Because many festival organisers think a + b = c, where c is every author in existence. They’ve got the equation wrong. Or they assume that ‘exposure’ plus a handful of book sales are sufficient payment for an author (and we’ve already done the book sales math so we know that’s a fallacy), besides we’re published, so we must be doing alright – right? The irony of running a festival where the feature attraction luring the punters isn’t paid is just – well – staggering really.
Let’s clarify a few things about this Authors are Rich And Famous myth.
Most authors I know work really bloody hard. They have jobs to bring in a wage because their income from writing wouldn’t support a sparrow. They then spend their leisure time pumping out wonderful, exciting, insightful, uplifting, beautiful, thought-provoking, challenging, heart warming books for you – The People – to enjoy in your leisure time.
Authors spend their time and money on book giveaways, oodles of postage, printing beautiful book marks, creating gorgeous bling and special stuff for swags to promote their books so their ever faithful readers are well rewarded for their loyalty.
Authors are committed to their craft, so they spend their time and money on workshops and conferences to make sure they are delivering the very best quality product every time they send a manuscript via a publisher into your hands.
Authors make lots of sacrifices, but author’s families make more and larger sacrifices. As I write this my partner is wandering aimlessly around the house wishing I’d get off the computer and spend some time with him. It’s Tuesday night. The last time we spent any decent time together was Saturday. My daughter will go without reading time, without paper doll play and board games, my dogs will go without walks, my friends will go out for dinner without me, because I have a deadline for a blog post or a manuscript and I don’t want to let The Publisher, The Readers, The Blog Lovers, down.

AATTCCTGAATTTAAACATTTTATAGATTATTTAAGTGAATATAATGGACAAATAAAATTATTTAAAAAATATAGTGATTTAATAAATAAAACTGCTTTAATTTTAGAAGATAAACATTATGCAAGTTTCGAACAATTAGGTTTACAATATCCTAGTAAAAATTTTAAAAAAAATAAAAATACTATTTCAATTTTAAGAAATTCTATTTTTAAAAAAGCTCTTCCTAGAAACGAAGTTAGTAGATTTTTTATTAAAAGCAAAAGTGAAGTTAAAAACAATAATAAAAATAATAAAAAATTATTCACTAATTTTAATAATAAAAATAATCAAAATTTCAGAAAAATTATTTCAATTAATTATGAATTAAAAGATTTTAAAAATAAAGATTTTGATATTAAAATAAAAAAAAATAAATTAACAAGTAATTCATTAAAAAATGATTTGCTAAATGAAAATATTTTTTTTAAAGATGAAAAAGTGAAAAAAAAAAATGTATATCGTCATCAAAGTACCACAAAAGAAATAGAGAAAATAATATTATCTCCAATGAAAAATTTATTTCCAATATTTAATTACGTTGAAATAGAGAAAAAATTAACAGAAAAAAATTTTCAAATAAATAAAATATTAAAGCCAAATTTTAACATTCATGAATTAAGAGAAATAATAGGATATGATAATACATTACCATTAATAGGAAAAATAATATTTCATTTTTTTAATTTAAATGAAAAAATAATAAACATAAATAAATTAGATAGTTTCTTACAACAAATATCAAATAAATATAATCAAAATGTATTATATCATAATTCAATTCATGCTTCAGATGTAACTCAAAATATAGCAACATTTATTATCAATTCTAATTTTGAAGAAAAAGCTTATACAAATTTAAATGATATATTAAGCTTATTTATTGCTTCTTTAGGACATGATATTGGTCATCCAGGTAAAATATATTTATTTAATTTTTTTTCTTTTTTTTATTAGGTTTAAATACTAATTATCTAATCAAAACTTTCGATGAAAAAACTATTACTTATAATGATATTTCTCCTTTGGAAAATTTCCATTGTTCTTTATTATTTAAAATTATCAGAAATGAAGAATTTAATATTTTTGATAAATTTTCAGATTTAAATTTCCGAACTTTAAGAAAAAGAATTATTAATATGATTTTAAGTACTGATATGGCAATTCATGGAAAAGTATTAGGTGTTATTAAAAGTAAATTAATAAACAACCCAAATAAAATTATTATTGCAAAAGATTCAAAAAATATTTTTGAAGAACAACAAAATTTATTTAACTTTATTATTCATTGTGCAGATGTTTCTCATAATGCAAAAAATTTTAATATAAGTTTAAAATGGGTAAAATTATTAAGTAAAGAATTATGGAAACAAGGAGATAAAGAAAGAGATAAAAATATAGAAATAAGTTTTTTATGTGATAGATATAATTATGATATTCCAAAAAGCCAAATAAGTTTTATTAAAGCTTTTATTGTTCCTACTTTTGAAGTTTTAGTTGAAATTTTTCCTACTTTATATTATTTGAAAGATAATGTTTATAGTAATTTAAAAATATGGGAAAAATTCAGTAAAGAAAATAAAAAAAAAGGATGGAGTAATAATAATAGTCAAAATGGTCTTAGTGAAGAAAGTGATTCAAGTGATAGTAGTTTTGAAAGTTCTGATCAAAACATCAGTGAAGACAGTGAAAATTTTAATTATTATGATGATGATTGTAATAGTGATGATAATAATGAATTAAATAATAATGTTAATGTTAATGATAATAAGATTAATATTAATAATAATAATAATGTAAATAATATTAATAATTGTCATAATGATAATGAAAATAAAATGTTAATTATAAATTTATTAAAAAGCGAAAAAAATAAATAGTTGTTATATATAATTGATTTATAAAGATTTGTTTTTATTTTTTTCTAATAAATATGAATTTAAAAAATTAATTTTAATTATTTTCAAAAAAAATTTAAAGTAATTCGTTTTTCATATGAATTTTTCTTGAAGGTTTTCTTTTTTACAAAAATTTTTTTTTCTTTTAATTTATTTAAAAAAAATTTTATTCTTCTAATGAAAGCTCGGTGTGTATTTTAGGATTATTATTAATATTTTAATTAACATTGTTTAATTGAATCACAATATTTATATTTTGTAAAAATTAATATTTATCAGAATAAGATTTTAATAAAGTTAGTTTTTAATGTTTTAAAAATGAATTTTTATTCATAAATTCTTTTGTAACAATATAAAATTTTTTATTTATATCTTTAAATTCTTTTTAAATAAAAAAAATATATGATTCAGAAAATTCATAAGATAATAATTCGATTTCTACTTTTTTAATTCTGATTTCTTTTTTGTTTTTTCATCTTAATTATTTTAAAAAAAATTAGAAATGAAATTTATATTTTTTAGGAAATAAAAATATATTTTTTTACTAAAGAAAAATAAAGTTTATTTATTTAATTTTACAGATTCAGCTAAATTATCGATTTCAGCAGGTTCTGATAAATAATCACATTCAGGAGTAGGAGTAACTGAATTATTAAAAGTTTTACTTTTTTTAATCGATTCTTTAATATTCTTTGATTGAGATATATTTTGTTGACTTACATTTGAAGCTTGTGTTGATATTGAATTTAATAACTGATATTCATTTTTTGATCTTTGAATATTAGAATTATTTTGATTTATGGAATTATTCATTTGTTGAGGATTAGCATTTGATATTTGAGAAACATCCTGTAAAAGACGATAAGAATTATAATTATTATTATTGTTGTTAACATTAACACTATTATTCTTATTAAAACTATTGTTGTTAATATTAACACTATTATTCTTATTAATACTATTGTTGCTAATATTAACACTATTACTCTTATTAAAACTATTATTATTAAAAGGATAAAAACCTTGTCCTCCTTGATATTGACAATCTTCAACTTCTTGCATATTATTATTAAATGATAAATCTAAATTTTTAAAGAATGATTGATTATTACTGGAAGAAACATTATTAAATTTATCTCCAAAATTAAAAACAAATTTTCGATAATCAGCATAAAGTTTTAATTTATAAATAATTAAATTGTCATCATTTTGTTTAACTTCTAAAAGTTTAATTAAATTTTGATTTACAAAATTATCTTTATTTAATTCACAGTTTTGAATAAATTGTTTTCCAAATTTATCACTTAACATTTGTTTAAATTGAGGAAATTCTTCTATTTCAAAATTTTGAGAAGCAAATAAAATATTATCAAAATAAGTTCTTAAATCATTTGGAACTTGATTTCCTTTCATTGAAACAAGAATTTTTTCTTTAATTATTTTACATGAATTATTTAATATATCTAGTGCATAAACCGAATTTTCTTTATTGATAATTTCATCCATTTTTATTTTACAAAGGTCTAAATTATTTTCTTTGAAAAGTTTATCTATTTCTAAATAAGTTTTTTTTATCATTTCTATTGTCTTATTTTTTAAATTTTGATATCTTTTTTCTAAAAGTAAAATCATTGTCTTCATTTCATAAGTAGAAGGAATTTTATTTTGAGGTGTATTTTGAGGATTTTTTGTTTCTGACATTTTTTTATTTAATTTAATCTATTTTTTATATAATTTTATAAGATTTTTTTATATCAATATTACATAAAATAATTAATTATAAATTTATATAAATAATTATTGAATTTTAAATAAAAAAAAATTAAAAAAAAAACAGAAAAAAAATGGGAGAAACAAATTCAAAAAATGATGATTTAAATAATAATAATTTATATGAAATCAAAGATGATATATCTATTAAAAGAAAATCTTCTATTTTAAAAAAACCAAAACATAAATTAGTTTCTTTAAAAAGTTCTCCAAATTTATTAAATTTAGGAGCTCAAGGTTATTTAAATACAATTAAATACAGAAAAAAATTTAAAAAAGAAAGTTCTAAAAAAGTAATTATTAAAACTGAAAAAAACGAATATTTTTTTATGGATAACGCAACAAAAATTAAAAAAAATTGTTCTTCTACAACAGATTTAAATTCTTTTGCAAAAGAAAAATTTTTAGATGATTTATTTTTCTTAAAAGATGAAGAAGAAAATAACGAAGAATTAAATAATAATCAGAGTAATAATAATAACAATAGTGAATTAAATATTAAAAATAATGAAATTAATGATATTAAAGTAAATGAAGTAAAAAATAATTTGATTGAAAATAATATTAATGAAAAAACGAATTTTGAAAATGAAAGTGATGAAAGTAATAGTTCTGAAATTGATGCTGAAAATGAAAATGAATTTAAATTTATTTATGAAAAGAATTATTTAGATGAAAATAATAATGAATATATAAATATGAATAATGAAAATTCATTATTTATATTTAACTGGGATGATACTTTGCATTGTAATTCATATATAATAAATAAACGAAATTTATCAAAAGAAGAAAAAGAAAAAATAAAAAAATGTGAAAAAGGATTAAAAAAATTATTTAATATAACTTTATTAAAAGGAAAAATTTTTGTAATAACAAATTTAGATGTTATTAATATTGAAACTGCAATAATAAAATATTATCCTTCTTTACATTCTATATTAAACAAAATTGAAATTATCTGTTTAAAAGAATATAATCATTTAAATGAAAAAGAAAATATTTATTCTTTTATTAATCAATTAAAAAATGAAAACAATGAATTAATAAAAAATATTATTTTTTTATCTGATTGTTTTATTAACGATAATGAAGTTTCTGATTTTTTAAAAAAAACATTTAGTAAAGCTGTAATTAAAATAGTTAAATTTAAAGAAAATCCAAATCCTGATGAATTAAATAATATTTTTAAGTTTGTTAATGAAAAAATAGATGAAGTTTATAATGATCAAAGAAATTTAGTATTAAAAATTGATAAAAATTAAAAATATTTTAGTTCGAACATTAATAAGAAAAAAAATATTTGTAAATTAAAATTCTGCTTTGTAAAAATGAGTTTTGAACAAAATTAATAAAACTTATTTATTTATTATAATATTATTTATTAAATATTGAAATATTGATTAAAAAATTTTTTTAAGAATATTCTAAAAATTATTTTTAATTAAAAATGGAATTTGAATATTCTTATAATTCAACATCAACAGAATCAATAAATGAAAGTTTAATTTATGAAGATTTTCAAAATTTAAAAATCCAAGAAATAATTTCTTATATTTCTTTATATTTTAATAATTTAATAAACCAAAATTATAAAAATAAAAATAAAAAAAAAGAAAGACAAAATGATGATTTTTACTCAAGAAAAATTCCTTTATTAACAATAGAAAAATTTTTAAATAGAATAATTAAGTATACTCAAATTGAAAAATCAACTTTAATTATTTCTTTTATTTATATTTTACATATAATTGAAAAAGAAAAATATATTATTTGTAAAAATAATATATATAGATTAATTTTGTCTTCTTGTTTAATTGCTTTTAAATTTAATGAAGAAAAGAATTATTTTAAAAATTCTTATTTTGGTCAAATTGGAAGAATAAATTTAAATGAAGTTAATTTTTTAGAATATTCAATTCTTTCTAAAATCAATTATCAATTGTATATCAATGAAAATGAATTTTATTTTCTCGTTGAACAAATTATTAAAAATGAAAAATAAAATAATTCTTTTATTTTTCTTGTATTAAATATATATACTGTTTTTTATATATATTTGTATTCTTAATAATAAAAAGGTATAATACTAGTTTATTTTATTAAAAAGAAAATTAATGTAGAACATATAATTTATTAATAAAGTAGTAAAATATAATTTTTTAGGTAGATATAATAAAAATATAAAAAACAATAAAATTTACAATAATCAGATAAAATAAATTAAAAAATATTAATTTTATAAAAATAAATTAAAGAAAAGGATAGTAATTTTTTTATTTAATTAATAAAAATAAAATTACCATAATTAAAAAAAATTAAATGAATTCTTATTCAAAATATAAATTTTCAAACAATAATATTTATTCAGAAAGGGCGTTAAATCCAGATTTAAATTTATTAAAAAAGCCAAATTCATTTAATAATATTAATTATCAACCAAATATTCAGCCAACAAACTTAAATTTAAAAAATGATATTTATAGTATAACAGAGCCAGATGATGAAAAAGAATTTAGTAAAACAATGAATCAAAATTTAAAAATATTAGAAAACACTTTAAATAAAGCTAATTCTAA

Authors make a commitment to writing. For most of us it’s what we’ve always dreamed of doing – capturing our imaginations on paper – and we are happy to make the sacrifices, to work harder than we ever have for so much less because we truly, truly love the written word. But...
Career satisfaction won’t pay my bills. Feeling fulfilled won’t knock off my mortgage, put food on my table, get my child through school, or allow my partner to take a well earned day off. Money does all those things. And authors don’t get much of it.
There is only one EL James. The rest of us are not famous and we’re certainly not rich.
Next time you’re about to down load a book for free, or to ask an author to come to your on-a-shoe-string book event for free, stop a moment and remember how much you love your books. Remember this person has spent months or years at their desk in their spare time creating that story you loved. Remember their children, their partners, their friends, even their pets, went without them for long periods so they could deliver to you that story you loved. Remember they have real lives, with real bills, and just like you, they are trying hard to get by.
Do the right thing and buy their book. At least offer a stipend to cover their expenses in attending your event. We are the people that manufacture your drug of choice, books, and we deserve to be valued and paid for the joy we bring you.
*Image from PaperTrailBiz